China’s University Graduates and Chinese Students as Potential Immigrants
The rise of the new Chinese immigrant in Canada was also facilitated by the growing supply of university graduates in China since the 1990s. China substantially modernized its higher-education system in the 1990s. The changes were essentially components of market reform to widen university funding options, including increasing direct state investment, decentralizing central financing, allocating more power to local governments, diversifying financing sources to allow universities to generate revenue, and shifting much of the financial cost to students (Li et al. 2007; Wang 2001). Along with changes in university financing, the state also stopped providing free university education and guaranteeing job assignment in 1997 (Li et al. 2007). Reforms in higher education resulted in universities accepting more students and raising tuition fees to generate revenue.
Before 1993 some 600,000 students graduated at undergraduate and postgraduate levels in China annually. By 2001 the number had increased to 1.1 million (Fig. 17.4). The number continued to skyrocket, rising to 2.5 million in 2004, 4.8 million in 2007, 6.5 million in 2011 and more than 7 million in 2014. Other sources indicate that the gross enrolment ratio for tertiary education in China increased almost by three times from 8 % in 2000 to 23 %, compared with a global increase from 19 % in 2000 to 26 % in 2007 (United Nations Educational, Scientific and Cultural Organization 2009).2
Expansion in universities after the 1990s produced an abundant supply of university graduates every year. Even before the 2008 global financial crisis, employers’ demand for new graduates in China increased only marginally while supply shot up, resulting in fresh undergraduate degree-holders facing a highly competitive job market (Chen 2004; Ding 2004). Prevailing market pressures compelled many university students to consider further study at home or abroad to increase their chances on the job market (Lietal. 2007).
Fig. 17.4 Number of students graduated from institutions of higher education, undergraduate and graduate levels, the PRC, 1985-2014 (Source: Data between 1985 and 2013 are from the China Statistical Yearbook, 2014, chapter 21, Education, National Bureau of Statistics, China Statistics Press; data for 2014 were retrieved from http://data.stats.gov.cn/english/easyquery.htm?cn=C01)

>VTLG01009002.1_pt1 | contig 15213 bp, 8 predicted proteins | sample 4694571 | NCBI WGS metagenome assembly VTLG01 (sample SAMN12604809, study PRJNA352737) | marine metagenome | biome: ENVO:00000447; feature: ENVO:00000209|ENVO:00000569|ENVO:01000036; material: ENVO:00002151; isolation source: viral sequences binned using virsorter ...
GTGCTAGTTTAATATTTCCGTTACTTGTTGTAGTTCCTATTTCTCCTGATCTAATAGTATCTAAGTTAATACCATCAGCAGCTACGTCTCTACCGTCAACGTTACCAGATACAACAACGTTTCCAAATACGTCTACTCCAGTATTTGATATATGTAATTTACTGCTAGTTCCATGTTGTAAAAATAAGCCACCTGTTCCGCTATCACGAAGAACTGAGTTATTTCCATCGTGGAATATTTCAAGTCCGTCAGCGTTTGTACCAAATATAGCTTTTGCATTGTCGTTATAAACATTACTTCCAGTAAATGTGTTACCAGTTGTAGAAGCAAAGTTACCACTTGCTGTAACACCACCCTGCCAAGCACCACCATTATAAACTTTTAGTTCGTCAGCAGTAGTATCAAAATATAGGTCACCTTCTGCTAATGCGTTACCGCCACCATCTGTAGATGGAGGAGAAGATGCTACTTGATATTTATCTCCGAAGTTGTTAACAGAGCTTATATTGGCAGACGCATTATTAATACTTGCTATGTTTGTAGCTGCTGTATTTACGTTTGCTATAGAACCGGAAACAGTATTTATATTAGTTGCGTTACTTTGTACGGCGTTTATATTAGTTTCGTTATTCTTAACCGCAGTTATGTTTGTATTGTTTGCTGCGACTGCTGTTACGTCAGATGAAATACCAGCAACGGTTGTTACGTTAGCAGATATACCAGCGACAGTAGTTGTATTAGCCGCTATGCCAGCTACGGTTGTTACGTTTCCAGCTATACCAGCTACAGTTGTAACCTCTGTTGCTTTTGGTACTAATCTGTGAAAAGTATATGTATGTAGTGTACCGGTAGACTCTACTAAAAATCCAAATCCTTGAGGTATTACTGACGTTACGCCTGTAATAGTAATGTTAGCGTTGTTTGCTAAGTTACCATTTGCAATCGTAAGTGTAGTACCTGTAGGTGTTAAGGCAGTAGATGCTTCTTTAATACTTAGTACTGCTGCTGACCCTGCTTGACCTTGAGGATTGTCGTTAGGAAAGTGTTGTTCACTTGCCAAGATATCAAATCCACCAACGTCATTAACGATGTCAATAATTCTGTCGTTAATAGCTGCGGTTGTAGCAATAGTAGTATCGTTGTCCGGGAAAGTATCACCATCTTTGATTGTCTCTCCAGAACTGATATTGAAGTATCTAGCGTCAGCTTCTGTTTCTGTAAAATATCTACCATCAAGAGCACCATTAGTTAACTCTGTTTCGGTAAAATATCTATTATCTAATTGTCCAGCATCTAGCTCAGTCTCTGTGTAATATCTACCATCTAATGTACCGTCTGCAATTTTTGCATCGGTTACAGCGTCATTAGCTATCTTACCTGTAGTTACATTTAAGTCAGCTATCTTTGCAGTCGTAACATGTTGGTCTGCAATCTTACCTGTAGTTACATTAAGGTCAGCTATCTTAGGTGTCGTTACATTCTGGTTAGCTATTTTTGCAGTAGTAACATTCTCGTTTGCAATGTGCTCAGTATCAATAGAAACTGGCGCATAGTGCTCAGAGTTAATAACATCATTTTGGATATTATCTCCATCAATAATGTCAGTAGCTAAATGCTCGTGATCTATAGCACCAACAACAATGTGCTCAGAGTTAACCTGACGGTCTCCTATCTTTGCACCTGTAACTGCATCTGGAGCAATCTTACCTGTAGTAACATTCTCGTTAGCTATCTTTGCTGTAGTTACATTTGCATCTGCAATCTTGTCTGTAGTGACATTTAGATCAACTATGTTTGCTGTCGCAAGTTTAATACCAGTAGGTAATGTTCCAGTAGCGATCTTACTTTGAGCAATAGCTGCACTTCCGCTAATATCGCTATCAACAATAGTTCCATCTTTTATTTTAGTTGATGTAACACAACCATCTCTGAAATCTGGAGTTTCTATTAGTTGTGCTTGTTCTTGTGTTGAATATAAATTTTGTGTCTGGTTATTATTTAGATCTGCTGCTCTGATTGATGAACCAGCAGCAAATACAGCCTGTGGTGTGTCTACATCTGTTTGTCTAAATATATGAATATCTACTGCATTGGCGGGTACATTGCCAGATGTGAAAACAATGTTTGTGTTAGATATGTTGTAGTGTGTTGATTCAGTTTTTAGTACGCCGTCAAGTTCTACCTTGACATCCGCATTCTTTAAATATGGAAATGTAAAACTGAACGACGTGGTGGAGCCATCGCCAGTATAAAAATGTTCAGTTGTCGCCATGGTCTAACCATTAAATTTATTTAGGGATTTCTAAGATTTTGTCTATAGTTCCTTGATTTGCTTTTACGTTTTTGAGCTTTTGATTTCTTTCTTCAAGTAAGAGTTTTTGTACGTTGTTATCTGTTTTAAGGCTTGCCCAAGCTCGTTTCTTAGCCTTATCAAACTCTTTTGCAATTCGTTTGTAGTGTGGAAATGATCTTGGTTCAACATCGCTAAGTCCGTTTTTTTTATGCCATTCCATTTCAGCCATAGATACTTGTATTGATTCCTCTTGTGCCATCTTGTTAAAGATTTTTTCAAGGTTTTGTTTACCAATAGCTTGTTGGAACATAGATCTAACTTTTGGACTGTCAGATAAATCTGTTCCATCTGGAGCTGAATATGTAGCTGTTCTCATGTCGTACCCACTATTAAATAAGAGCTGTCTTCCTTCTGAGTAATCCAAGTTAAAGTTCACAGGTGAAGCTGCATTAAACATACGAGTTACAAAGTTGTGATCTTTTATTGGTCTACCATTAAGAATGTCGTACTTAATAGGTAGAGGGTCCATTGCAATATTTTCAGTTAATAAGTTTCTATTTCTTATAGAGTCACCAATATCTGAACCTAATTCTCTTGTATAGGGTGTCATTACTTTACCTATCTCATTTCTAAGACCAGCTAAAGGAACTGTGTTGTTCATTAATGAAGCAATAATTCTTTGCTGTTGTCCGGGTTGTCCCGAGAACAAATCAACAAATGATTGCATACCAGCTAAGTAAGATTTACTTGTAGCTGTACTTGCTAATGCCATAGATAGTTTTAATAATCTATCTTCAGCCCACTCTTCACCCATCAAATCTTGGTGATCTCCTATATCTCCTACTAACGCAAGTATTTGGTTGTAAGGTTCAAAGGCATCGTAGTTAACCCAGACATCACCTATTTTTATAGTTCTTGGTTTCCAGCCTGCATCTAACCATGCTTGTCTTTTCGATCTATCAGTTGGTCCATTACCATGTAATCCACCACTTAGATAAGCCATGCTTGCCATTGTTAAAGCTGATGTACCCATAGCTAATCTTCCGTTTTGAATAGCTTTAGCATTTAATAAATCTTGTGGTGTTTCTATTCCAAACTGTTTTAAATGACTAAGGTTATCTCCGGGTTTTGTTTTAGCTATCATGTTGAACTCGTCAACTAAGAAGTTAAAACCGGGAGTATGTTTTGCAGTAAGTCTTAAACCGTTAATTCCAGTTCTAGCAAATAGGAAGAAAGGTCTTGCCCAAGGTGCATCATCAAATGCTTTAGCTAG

Data on the number of students from China going abroad to study and returning annually indicate a substantial pool of highly trained students remaining abroad (Fig. 17.5). Before the mid-1990s, fewer than 20,000 students went abroad annually, but by 2001 the number had reached 84,000, and by 2006 it was 134,000. After that the number rose rapidly to 229,000 in 2009, 400,000 in 2012 and 460,000 in 2014. In contrast, the number of students returning to the PRC annually rose at a much slower rate between 2000 and 2011 (Fig. 17.5). The space separating the two curves in Fig. 17.5 indicates the cumulative stock of students staying abroad as a result of the disparity between students going abroad from the PRC and returning home. Between 2002 and 2014, the difference between PRC students going abroad and returning added roughly 1.4 million students to the number of PRC students abroad.
Data on PRC students enrolled in Canada also indicate a rising trend since the 1990s. Between 1994 and 1999, visa students from the PRC in Canada numbered fewer than 7000 (Fig. 17.6). This increased to 29,739 in 2002, 40,021 in 2005, 50,446 in 2009 and 95,731 in 2013. Before
Fig. 17.5 Number of PRC students who went abroad to study and number returned annually, 1985-2014 (Source: Data between 1985 and 2013 are from the China Statistical Yearbook, 2014, Chapter 21, Education, National Bureau of Statistics, China Statistics Press; data for 2014 are retrieved from http://data.stats. gov.cn/english/easyquery.htm?cn=C01)
Fig. 17.6 Total number of international students from the PRC in Canada with a valid permit by year end, 1994-2013 (Source: Compiled from Facts and Figures, 2003 to 2013 (yearly), Temporary Residents, Citizenship and Immigration Canada)
the changes in immigration regulations in 2001 and 2002, international students who had completed their studies in Canada typically had to return to their home country if they wanted to apply for immigration. The changes in immigration regulations in early 2002 allowed them to apply for permanent residence in Canada after graduation. Thus international students became a fresh pool of human capital from which Canada could draw economic immigrants.
The number of university graduates in the PRC and of PRC students staying abroad has been growing since the mid-1990s. The surplus of university graduates, both graduates from the PRC and PRC students abroad, produced a pool of potential immigrants for Canada. A combination of Canada’s renewed demand for human capital and China’s surplus of university graduates created the conditions for a rise in the number of new Chinese immigrants in Canada.